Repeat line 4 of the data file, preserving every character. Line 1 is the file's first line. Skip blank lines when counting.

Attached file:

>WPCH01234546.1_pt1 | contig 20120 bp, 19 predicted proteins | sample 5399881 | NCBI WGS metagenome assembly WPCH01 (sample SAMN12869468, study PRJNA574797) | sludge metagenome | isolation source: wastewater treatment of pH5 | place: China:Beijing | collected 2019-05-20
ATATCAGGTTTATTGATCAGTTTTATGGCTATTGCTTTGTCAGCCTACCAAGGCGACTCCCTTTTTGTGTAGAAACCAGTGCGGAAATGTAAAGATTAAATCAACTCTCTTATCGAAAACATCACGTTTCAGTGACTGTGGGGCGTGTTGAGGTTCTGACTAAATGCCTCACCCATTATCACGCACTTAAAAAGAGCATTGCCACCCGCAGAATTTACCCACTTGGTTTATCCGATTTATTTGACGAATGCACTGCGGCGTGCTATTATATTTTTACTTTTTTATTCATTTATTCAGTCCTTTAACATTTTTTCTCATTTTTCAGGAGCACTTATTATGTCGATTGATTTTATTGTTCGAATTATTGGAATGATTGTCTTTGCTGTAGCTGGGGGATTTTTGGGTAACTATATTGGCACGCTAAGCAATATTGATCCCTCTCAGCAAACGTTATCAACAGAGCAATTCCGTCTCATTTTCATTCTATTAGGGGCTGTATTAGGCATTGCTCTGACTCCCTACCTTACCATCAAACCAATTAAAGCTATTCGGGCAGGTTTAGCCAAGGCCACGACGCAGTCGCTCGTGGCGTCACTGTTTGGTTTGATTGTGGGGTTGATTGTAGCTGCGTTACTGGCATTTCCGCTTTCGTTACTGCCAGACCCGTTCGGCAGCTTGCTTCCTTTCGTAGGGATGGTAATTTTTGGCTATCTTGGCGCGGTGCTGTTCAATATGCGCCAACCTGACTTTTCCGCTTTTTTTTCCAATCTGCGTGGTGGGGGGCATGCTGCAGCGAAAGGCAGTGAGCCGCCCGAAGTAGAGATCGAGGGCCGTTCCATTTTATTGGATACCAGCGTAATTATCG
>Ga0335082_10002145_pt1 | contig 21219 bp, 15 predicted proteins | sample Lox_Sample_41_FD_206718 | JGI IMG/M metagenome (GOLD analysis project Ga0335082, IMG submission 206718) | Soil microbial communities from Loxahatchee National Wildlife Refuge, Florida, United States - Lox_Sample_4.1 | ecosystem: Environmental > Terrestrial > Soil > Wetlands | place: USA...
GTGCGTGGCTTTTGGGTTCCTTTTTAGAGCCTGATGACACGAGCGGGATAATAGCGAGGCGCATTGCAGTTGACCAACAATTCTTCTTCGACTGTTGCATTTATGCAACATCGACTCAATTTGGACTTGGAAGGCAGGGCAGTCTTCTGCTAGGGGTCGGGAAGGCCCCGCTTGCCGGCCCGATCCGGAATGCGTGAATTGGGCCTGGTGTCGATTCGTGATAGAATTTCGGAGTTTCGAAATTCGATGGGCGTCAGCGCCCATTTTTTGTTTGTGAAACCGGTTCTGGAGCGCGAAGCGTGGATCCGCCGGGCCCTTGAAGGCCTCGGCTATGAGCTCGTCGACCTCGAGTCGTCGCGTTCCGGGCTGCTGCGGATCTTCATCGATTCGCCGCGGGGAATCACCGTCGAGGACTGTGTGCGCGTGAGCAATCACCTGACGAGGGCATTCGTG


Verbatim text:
GTGCGTGGCTTTTGGGTTCCTTTTTAGAGCCTGATGACACGAGCGGGATAATAGCGAGGCGCATTGCAGTTGACCAACAATTCTTCTTCGACTGTTGCATTTATGCAACATCGACTCAATTTGGACTTGGAAGGCAGGGCAGTCTTCTGCTAGGGGTCGGGAAGGCCCCGCTTGCCGGCCCGATCCGGAATGCGTGAATTGGGCCTGGTGTCGATTCGTGATAGAATTTCGGAGTTTCGAAATTCGATGGGCGTCAGCGCCCATTTTTTGTTTGTGAAACCGGTTCTGGAGCGCGAAGCGTGGATCCGCCGGGCCCTTGAAGGCCTCGGCTATGAGCTCGTCGACCTCGAGTCGTCGCGTTCCGGGCTGCTGCGGATCTTCATCGATTCGCCGCGGGGAATCACCGTCGAGGACTGTGTGCGCGTGAGCAATCACCTGACGAGGGCATTCGTG